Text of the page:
I am taking part in Open Studios Cornwall 2020. This video is to give you a taste of a visit to Amanda's studio. I am so hoping you can come.
This summer I have been exploring the ways in which I see my garden as an artistic entity in its own right and an inspiration for my other forms of art. During the last few months this has particularly focused on oil painting. I have enjoyed the luxury of standing among the plants to work, giving an immediacy and vitality to the paintings.
As a textile artist with a love of colour, pattern and surfaces, the markets of India are a real delight. Here in Jodhpur the delicious smells of the spices combined with a bustle of life that completely engaged me. I have translated the wonderful patterns of draped cloth the women wore into the rich, light reflective fabrics of my collage.
Visiting Bishnoi Villages in Rajasthan we passed a group of clay carriers, all veiled women, their forms described in swathes of gorgeous cloth. This is the collage I created from the experience.
Visiting Washington State in 2016 I was inspired to work on a series of collages, both of flower filled wild landscapes and of gardens, each with a hummingbird as its focus. This video takes you through the making of a Calliope Hummingbird in textile collage.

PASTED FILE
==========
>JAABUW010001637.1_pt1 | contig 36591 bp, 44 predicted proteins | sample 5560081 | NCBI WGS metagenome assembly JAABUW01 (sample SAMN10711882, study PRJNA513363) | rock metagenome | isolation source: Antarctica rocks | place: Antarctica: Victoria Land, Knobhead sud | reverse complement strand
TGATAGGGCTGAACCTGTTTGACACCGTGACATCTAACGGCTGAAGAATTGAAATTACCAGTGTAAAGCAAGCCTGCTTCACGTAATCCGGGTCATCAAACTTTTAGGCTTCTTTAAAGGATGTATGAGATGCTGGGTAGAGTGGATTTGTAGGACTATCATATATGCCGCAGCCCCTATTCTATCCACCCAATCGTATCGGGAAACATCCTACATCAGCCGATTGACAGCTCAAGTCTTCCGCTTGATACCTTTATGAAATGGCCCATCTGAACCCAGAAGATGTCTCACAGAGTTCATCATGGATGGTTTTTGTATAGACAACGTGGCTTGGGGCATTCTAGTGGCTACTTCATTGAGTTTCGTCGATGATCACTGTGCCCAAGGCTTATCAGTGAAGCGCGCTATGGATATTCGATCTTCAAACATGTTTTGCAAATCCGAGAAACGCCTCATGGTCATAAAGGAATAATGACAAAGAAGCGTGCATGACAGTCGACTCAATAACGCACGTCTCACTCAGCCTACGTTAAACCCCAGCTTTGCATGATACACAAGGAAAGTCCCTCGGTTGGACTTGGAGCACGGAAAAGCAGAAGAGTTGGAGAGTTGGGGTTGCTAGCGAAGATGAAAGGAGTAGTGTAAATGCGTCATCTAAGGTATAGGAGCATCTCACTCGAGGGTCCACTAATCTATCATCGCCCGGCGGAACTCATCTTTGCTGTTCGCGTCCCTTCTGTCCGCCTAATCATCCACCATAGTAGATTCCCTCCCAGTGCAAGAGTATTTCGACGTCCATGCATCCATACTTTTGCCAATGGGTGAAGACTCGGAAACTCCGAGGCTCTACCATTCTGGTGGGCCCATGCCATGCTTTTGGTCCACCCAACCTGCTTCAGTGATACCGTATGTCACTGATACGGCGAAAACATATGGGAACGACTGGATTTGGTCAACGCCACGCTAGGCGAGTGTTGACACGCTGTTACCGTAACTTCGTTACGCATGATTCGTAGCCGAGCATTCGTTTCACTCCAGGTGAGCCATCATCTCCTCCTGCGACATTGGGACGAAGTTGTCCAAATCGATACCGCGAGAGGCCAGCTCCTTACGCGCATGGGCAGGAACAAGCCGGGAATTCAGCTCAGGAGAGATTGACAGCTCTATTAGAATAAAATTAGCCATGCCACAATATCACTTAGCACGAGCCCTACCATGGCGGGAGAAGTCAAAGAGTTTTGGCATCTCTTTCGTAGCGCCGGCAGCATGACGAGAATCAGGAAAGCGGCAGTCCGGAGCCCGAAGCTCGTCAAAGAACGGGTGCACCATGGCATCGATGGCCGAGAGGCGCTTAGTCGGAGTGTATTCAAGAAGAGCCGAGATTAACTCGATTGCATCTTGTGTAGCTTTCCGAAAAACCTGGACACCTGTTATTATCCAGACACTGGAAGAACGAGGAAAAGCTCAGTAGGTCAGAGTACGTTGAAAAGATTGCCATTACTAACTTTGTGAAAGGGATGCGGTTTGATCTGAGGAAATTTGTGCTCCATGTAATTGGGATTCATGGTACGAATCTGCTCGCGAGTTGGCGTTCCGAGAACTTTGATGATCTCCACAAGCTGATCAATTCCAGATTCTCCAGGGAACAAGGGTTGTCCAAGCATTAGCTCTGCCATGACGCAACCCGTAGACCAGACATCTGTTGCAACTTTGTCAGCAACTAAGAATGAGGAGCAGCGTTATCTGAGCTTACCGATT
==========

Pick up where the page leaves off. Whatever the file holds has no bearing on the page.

Camellia 'Bob Hope' grows in my garden with a backdrop of the shimmering light and sound of bamboo. Songbirds use the camellia for shelter and its flowers as a source of insects for their young. All this creates a theatre of spring drama from which I have created a textile collage.
From design to finished artwork, this video takes you through the creation of the commissioned collage 'Anna and the Foxes' which explores the natural beauty of the West Side of San Juan Island in Washington State.
Through the long days of summer I brought the blue and white flowers of Agapanthus, Romneya and Nigella into my studio, creating their likenesses in textile collage. Although winter has now come I have balanced these elements below a blue sky with billowing clouds. Blue butterflies dance in the air, and I can feel the delight of summer despite the gloom outside.
Buzzards often fly overhead, but there are closer encounters with the birds that use the windswept hawthorn trees along our quiet roads for perches. They fly up as cars approach, dwarfing the hawthorns.
Knapweed arrived uninvited in my garden but is beloved by bees so I have come to love it too. Its dark stems reach up through Stipa tenuissima with its fine hair-like stems and flowers. The shifting light through the grasses is reflected in my textile collage and you can almost hear the buzzing of the bees.